“I think when it happens — and I think it will happen — it will regenerate Watson Road and cause a lot of redevelopment along Watson Road that’s sort of gone by the wayside as the mall has died and the traffic the mall used to generate is no longer there,” Knarr said. “These businesses need traffic to survive and the mall used to be a magnet for that. For 50 years or so, it was our lifeblood and I just think it’s very important that we do all we can to help make that redevelopment happen. I think that’s going to be really important to the survival of the city, and I think we all know that.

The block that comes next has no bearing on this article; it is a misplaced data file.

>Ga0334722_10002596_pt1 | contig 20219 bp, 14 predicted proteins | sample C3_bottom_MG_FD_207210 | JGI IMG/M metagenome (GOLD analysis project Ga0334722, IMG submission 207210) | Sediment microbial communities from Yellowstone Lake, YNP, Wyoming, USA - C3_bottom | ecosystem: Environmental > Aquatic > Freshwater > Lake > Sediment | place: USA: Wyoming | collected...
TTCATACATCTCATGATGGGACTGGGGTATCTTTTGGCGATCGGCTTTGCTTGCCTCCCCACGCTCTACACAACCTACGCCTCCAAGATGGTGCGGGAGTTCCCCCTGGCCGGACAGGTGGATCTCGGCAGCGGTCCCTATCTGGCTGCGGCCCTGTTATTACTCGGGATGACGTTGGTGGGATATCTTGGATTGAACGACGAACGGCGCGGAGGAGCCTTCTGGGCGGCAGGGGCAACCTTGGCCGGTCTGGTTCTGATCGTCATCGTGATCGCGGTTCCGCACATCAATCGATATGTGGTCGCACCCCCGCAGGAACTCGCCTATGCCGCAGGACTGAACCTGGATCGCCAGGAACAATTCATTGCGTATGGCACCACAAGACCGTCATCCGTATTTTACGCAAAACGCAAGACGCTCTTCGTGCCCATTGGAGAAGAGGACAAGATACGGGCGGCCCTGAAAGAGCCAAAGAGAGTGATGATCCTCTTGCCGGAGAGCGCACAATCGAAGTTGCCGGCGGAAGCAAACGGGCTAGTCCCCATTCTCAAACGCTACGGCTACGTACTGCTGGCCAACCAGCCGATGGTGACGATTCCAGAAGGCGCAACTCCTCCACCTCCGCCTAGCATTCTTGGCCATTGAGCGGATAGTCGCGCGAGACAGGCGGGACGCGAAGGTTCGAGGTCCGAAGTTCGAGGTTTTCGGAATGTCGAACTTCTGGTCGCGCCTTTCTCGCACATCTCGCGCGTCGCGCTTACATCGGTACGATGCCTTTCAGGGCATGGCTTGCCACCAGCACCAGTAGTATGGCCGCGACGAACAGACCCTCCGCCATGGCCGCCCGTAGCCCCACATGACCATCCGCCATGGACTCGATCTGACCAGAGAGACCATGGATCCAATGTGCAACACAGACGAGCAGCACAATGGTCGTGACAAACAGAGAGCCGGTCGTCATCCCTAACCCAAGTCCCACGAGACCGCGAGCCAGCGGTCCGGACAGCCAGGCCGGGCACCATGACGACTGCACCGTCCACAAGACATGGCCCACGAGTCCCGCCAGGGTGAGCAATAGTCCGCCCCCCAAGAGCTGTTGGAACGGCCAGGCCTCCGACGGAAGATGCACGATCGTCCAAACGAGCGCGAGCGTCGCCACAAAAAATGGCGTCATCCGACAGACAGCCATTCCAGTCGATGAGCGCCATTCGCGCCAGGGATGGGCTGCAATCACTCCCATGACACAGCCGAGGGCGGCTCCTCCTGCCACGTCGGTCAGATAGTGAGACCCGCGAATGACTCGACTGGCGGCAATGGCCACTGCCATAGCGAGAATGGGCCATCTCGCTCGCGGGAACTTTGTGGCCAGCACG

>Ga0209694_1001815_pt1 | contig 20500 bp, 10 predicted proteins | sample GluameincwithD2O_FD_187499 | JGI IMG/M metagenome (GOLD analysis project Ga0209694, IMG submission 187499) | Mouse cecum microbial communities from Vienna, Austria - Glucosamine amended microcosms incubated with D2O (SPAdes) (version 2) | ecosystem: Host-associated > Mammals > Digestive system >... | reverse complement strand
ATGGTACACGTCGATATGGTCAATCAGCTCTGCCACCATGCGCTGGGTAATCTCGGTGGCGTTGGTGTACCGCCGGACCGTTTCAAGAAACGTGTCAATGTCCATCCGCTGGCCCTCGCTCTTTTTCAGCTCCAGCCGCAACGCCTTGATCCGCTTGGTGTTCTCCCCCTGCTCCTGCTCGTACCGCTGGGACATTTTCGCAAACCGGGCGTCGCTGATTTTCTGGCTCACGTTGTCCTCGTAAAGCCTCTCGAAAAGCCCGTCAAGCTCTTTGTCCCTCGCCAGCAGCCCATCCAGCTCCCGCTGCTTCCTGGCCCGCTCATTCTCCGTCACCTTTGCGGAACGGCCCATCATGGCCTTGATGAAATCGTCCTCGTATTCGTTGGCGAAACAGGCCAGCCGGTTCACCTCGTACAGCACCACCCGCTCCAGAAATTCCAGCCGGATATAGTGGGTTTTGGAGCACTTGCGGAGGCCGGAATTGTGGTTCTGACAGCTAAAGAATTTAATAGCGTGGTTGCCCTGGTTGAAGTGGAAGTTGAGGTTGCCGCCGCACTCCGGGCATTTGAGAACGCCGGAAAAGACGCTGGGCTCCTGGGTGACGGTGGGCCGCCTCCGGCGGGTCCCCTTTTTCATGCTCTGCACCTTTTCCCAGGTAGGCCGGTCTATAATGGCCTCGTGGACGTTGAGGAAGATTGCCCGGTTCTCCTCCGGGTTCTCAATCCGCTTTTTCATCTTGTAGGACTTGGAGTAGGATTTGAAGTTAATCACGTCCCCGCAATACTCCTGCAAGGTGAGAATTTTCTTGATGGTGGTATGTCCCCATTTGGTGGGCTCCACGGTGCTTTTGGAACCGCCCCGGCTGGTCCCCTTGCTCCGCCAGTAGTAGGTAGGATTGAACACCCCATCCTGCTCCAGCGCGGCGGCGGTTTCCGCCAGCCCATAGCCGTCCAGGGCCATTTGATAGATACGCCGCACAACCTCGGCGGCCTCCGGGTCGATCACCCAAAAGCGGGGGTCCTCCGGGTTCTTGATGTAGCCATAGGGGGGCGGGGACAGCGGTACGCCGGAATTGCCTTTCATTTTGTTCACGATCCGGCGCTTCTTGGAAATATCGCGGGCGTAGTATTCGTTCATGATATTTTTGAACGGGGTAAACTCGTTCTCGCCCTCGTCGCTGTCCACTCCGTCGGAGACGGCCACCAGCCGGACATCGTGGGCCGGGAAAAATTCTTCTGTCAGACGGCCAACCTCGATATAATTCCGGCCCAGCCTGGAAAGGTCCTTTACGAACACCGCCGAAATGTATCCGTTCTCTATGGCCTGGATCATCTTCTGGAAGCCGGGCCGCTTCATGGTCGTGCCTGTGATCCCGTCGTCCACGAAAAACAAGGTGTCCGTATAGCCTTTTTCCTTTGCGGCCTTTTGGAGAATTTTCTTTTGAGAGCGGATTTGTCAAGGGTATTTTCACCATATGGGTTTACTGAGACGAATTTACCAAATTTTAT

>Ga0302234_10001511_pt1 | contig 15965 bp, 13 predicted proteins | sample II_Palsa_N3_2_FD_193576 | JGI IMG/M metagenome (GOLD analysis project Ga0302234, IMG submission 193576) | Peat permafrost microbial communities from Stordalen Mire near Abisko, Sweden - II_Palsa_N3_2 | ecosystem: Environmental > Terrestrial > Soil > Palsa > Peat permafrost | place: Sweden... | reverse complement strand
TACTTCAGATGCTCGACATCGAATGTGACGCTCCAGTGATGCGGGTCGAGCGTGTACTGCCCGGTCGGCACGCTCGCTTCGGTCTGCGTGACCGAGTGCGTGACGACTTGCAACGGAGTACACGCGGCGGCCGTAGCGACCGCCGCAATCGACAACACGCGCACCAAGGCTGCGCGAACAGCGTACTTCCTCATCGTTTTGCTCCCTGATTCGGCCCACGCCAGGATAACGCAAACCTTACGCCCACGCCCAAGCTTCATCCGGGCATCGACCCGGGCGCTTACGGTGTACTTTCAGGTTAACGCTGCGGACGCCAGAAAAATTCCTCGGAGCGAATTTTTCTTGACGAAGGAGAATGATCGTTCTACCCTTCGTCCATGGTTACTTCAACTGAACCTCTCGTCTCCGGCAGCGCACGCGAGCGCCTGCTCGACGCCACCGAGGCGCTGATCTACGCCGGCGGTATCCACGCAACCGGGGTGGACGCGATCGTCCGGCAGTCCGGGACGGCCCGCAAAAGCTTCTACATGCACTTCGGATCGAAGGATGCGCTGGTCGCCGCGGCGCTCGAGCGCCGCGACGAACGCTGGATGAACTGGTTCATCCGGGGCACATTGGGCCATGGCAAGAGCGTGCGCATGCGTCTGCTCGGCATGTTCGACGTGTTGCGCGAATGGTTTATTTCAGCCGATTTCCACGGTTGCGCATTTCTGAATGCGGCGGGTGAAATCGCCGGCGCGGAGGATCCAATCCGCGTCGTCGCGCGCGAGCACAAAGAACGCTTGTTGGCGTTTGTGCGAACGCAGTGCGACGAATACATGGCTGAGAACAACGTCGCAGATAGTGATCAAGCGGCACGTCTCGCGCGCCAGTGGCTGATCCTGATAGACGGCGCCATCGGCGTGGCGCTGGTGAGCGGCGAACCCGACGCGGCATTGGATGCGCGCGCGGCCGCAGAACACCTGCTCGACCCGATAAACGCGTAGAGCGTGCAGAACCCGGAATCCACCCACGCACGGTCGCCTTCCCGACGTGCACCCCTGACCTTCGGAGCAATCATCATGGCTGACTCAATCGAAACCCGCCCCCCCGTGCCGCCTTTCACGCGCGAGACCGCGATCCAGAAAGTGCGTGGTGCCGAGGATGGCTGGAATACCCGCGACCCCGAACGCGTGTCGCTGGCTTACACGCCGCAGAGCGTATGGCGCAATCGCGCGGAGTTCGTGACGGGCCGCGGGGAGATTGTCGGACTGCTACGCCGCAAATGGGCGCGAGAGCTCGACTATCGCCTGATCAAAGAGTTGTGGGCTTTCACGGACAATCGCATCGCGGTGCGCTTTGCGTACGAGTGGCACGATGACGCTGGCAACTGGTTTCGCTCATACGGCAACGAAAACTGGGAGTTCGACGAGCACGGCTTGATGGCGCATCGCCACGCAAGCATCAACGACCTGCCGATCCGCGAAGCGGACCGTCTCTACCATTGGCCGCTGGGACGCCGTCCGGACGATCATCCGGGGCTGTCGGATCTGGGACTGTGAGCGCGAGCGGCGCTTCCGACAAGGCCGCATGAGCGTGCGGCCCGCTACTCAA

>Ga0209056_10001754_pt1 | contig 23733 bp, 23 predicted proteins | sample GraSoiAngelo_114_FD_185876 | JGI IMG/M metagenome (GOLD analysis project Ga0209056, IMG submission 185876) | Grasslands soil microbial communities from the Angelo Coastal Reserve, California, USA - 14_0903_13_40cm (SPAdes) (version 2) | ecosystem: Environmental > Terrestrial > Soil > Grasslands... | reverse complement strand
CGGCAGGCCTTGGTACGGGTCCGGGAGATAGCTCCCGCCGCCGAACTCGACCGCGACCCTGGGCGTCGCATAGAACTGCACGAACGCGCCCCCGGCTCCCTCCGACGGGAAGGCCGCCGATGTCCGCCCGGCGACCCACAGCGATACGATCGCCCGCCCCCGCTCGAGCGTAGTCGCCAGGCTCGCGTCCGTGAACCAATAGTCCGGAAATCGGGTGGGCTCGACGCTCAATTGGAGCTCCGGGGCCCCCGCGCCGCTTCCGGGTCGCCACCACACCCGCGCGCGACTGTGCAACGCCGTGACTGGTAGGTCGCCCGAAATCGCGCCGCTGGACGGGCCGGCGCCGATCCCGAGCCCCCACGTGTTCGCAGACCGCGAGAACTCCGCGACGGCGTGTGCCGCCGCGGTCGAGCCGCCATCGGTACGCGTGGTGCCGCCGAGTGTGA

“I don’t know if that’s going to happen in the next year or not, but I thought if there’s a chance that it will, I’d like to be here to help participate and do what I can to help the city get the best deal out of the bargain. You know, one of the things when I was on the board I tried to stress with the rest of the aldermen was to sort of steer that development toward more of a mixed-use complex. Obviously we want most of it to be retail; that’s where our sales tax revenues come from. But at the same time I think if you live by retail, you die by retail if the market drops out. Retail can fade whereas other uses like office space or residential could still survive in a bad market and I think the developers have proposed something along those lines …